For Medicare, we say, you already retired, if you’re retired. If you’re about to retire, we don’t want to pull the rug out from under you, you organized your life around these programs, so let’s keep it as is. But in order to cash flow that commitment, in order to make good on that promissory note, you have to reform it for the next generation.

And let’s do it in a way that looks like the commission that President Clinton offered. A system that resembles the ones that we have as Members of Congress, where we get to choose the ones that meet our needs. We don’t subsidize wealthy people as much, and we subsidize low-income and sick people a whole lot more. That’s what a safety net is. We fix it and we save Medicare. What does the other body do? Excuse me, what does the law do that the President does? Raids half a trillion dollars from Medicare, puts a new board in charge of price controlling and rationing care to current seniors, and does nothing to save it from bankruptcy. These are the issues that have got to be dealt with.

Mr. Speaker, we keep hearing about balance. We keep hearing about the need to raise taxes as we cut spending - $3 for $1, or something to that effect. The red line shows Congressional Budget Office projections on spending, the green lines are taxes. Basically what this says is there is no way you can tax your way out of this problem. We asked the Congressional Budget Office, ‘if we try to do that – have balance, raise taxes – the tax rates on the next generation would be this: the lowest income tax bracket that lower income people play which is 10 percent, goes to 25 percent. Middle income tax payers pay a 66 percent rate. And the top tax rate which is what all those successful small businesses that create most of our jobs pay would go to 88 percent.’ That is according to the Congressional Budget Office. That is the path we are on right now. This is unsustainable.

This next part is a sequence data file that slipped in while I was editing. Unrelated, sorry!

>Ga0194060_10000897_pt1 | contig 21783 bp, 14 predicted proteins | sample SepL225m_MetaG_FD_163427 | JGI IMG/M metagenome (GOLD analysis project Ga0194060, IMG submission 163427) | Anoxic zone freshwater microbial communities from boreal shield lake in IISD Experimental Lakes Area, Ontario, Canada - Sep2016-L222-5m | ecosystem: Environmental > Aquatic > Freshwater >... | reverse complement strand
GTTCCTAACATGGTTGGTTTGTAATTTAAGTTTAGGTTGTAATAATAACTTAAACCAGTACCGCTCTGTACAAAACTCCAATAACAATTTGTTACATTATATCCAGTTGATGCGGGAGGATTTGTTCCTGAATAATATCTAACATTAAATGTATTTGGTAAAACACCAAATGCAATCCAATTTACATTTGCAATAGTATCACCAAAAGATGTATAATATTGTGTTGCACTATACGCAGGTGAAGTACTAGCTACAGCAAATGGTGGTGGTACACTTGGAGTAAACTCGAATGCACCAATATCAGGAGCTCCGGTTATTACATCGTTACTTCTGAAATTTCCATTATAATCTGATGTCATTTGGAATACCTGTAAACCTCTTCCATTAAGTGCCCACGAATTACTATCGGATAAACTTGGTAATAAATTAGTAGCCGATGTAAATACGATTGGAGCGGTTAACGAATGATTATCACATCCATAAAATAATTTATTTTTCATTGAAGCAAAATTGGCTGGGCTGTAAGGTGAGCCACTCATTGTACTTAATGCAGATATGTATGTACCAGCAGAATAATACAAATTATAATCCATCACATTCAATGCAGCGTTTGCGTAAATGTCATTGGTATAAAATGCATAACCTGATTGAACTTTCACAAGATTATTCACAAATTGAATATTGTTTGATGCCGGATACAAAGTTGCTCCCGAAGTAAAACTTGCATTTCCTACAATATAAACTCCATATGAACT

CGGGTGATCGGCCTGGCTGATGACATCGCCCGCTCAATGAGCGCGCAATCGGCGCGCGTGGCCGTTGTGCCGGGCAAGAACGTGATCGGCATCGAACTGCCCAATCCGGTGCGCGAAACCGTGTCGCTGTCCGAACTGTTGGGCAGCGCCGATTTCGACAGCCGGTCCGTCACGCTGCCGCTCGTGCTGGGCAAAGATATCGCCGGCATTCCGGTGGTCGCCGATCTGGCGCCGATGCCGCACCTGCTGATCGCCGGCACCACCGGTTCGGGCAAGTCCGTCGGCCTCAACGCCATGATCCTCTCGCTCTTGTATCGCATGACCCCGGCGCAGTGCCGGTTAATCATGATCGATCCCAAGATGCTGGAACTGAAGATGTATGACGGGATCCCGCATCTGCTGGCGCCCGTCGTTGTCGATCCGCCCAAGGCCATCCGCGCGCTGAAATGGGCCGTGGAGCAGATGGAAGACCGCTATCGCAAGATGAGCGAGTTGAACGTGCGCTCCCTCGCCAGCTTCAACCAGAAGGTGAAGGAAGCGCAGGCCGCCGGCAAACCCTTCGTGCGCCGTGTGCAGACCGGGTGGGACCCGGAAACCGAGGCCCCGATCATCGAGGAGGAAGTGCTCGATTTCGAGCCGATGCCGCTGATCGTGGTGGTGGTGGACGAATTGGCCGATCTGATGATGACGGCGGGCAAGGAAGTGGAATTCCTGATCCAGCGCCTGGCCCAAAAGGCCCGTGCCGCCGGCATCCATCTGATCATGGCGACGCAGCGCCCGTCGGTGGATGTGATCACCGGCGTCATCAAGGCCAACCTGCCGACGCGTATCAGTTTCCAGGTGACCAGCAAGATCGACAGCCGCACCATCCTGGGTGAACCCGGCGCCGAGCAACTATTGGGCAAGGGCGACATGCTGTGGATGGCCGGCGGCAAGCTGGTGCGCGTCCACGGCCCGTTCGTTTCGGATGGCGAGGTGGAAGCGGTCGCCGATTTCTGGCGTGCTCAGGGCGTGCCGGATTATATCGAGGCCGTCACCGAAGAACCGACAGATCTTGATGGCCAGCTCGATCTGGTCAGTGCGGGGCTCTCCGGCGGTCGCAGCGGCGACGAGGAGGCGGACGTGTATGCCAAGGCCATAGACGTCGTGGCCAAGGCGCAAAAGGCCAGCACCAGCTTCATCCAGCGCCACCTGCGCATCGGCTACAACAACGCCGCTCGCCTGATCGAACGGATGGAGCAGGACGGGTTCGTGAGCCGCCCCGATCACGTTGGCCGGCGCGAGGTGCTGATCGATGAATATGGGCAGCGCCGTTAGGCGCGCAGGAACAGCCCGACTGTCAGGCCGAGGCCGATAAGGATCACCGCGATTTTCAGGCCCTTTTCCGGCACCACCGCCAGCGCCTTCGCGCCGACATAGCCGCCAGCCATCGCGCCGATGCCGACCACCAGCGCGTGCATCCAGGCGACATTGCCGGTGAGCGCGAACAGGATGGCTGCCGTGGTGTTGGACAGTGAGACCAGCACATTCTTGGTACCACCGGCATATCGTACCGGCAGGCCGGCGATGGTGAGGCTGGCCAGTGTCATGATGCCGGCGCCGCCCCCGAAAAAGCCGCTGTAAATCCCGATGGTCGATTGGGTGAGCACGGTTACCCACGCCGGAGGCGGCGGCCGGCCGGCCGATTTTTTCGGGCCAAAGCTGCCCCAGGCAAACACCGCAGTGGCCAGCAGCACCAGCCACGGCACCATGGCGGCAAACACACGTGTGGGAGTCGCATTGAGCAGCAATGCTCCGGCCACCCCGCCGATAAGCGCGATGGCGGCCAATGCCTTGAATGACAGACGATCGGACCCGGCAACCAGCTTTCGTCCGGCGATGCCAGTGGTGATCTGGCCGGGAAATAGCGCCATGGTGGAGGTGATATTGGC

What is needed is leadership and the reason we are talking about this debt limit increase is because we have seen none. None from the President, none from the other body, and if we are not going to have a budget process, how on earth are we going to get spending under control so we can solve this problem.

Our budget, this cap and this cut, gets the debt paid off. It puts us on a path to prosperity. It closes loopholes to lower tax rates to grow jobs. It says the genius of America is the individual, is the business, not our government. It maintains the American legacy of leaving the next generation better off, which we know without-a-shadow of a doubt, we are leaving the next generation worse off.

In the good-ole-days of 2007 we use to say that this debt was a threat to our children and our grandchildren. Not so anymore, it is threat to our economy today. Pass Cut, Cap, and Balance, save this country, grow the economy, and save the nation for our children and our grandchildren. And with that, I yield.